Star Parker

Our kids can't pray in public school. Or read the bible or learn to apply traditional values in managing their lives. The Ten Commandments cannot appear in our courthouses. A creche cannot be displayed in a public space during Christmas season.

Yet somehow we think a church is an appropriate forum for hosting candidates for president?

Our world is turning upside down. Rather than raising our public and private lives to a higher moral standard, we're politicizing religion. It's actually worse, I think.

The pretense of neutrality is really a left-wing illusion. It's a sleight of hand to buy into relativism and somehow Warren seems to have fallen into the trap.

When a pastor hosts a political candidate that has a 100 percent rating by NARAL Pro-Choice America and a zero percent rating by the National Right to Life Committee, he gives legitimacy to that candidate. When legitimacy is given to a line reasoning that says that poverty and AIDS are symptoms of anything other than moral breakdown, the relativist views of the left are justified.

To a disproportionate measure, when we are talking about poverty and AIDS in America, we are talking about black communities. These communities are in disarray because of moral ambiguity. They not only need moral clarity and leadership, they crave it.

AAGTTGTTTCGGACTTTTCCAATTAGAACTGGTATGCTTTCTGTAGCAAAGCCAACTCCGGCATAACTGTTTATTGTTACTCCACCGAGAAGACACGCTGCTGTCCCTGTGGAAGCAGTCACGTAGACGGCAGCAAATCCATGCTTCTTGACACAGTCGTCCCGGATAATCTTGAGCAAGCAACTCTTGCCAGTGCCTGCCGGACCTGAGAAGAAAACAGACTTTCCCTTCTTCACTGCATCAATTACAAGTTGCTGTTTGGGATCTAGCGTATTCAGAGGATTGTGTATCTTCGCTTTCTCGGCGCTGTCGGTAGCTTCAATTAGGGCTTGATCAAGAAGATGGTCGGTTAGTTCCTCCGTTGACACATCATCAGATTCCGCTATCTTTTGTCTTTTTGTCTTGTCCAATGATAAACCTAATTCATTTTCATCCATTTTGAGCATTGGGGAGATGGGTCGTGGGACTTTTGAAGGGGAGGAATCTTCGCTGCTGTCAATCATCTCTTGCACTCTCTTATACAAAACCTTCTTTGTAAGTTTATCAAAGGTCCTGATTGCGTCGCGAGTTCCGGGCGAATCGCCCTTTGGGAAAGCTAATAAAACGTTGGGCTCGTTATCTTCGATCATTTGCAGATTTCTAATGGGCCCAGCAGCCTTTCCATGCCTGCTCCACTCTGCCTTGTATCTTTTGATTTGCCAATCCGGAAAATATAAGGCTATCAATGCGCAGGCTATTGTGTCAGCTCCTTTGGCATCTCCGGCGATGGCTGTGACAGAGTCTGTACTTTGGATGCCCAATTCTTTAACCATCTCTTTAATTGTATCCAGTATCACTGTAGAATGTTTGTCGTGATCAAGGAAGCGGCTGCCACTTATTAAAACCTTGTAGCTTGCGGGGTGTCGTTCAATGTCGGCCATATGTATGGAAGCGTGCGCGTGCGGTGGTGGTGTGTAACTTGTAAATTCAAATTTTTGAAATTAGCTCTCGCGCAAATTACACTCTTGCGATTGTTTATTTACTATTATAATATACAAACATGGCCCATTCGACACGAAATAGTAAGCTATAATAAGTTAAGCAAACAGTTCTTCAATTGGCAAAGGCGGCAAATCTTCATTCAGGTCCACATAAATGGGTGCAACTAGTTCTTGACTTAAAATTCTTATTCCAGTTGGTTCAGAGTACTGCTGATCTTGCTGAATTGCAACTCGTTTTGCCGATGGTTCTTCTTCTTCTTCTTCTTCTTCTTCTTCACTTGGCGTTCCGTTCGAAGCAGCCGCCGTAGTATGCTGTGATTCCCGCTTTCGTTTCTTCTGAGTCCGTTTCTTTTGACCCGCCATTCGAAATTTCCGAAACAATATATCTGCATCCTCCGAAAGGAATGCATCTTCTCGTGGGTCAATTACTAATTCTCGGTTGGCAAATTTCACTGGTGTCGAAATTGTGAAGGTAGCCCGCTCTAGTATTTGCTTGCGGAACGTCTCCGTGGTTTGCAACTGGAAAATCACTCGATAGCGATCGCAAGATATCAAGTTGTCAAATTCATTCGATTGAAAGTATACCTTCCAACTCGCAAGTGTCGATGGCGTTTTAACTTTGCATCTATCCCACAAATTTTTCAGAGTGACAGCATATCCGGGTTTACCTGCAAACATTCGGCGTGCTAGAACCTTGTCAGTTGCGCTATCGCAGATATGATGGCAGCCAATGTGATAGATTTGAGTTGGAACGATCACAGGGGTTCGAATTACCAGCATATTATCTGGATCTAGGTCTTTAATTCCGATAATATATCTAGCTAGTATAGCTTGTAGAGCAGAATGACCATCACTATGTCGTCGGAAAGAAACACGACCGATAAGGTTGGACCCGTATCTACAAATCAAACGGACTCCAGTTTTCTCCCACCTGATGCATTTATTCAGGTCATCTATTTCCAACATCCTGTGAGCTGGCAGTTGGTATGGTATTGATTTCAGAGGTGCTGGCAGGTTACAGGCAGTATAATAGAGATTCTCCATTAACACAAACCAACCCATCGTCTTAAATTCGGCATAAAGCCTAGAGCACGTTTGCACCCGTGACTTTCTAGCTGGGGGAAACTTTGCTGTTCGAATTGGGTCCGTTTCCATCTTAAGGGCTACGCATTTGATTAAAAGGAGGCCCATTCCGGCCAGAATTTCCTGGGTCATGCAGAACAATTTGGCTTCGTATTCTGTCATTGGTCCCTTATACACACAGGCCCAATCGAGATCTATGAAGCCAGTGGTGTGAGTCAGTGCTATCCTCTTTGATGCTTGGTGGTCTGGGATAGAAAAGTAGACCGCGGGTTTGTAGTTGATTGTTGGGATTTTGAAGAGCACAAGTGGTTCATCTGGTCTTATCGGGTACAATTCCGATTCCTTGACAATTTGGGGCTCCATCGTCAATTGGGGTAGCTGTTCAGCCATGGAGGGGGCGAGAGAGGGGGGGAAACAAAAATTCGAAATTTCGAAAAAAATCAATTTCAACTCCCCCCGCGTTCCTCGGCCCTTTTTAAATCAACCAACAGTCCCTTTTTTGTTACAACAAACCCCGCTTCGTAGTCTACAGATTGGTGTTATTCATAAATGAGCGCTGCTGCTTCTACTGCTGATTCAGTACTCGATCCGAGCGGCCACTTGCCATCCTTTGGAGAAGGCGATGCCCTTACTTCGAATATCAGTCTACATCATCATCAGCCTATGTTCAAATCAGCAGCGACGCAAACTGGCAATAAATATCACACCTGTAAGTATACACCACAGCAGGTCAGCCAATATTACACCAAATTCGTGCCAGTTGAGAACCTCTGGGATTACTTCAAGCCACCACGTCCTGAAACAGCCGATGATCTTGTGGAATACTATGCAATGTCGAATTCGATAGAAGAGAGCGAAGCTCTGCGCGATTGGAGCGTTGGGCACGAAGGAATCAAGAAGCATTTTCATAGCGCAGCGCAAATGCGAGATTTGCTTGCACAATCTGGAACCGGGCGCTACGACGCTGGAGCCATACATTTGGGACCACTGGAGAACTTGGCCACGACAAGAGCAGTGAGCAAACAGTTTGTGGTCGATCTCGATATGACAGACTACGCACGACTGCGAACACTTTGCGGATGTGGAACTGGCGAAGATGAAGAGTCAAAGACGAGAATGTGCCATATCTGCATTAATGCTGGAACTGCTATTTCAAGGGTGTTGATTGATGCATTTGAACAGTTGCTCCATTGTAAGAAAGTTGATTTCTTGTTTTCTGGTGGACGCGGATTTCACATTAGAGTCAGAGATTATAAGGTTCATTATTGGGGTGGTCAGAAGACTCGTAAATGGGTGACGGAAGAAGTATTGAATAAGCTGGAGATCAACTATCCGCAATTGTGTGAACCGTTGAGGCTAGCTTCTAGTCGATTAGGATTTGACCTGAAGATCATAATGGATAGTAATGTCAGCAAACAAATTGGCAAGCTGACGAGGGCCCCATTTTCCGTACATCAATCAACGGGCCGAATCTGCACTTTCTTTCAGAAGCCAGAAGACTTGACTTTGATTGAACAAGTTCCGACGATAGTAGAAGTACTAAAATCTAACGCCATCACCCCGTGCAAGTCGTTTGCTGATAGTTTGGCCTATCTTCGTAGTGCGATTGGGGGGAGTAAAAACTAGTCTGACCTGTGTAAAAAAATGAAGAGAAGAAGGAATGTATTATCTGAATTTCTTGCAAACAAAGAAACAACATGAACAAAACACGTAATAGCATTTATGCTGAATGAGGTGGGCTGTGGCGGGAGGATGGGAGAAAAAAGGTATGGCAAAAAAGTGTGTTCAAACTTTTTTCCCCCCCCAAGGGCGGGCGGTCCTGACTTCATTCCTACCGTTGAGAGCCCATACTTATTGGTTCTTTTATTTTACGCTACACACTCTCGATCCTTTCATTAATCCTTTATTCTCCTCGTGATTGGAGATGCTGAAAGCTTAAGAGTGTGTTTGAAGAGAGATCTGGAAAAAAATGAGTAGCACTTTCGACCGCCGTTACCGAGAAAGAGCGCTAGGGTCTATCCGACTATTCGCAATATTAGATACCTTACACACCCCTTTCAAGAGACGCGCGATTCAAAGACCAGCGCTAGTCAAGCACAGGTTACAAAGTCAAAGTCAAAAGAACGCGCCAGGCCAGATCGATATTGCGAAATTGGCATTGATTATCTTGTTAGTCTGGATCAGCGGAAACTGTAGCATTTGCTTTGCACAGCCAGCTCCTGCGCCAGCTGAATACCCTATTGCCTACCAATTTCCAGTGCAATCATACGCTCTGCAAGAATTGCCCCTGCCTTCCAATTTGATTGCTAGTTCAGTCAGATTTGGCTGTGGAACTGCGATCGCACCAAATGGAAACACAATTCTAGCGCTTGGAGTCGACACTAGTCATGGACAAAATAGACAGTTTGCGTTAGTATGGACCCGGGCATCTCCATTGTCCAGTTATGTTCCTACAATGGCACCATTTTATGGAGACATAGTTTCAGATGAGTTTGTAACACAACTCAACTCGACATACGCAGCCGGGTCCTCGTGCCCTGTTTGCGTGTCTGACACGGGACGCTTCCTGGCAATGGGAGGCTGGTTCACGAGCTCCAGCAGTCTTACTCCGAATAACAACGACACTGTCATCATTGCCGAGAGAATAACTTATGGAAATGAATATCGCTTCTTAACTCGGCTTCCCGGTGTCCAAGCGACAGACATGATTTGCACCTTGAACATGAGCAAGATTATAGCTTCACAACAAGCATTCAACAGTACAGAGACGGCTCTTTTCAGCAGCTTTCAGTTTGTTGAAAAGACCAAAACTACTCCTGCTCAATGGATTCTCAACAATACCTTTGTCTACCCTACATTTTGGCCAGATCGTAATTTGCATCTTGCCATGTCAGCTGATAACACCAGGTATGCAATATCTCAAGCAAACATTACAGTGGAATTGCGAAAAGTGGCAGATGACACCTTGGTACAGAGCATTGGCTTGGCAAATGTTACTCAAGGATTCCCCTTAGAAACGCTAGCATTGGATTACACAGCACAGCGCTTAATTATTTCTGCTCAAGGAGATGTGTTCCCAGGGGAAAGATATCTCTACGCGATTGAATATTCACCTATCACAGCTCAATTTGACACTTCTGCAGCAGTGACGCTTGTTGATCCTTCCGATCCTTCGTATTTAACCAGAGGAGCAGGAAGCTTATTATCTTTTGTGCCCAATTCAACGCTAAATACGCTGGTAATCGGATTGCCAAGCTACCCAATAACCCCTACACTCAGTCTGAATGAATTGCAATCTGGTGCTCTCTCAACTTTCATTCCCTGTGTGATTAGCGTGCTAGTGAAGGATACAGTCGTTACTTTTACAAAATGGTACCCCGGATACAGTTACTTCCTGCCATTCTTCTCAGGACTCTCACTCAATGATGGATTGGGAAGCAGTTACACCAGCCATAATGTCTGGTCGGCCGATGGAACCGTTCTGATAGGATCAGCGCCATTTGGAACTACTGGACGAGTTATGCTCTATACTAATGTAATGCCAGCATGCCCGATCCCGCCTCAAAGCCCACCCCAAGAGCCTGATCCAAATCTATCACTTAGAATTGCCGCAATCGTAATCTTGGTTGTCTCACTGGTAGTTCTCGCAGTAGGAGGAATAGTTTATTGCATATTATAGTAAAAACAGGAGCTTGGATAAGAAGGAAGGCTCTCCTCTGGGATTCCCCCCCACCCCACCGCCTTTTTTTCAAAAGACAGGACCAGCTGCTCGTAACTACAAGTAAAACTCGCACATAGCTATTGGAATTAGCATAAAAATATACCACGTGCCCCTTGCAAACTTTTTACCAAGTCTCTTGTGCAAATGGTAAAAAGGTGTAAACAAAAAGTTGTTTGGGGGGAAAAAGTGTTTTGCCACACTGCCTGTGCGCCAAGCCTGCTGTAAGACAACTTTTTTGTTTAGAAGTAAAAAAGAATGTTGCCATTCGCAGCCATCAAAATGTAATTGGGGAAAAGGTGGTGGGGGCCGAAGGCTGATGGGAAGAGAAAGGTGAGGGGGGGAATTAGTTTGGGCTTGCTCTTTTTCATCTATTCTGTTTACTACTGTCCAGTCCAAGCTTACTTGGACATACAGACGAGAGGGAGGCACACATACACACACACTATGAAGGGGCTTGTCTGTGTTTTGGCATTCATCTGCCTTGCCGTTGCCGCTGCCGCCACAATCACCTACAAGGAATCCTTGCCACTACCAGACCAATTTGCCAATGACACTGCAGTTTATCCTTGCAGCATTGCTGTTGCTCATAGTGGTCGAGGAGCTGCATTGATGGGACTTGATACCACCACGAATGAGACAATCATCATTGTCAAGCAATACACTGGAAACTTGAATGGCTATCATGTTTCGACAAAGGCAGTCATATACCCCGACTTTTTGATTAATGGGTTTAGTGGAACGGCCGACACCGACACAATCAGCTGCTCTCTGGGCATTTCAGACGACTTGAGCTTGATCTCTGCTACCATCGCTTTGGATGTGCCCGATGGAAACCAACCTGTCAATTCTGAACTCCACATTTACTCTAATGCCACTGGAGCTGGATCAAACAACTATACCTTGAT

Partisanship is not our problem today. Healthy partisanship is vital to freedom.

Our problem is moral ambiguity. Anyone that thinks this ambiguity is helpful in addressing poverty, crime, and disease is misinformed.

We need political leaders that are more moral, not church leaders that are more political.


Star Parker

Star Parker is founder and president of CURE, the Center for Urban Renewal and Education, a 501c3 think tank which explores and promotes market based public policy to fight poverty, as well as author of the newly revised Uncle Sam's Plantation: How Big Government Enslaves America's Poor and What We Can do About It.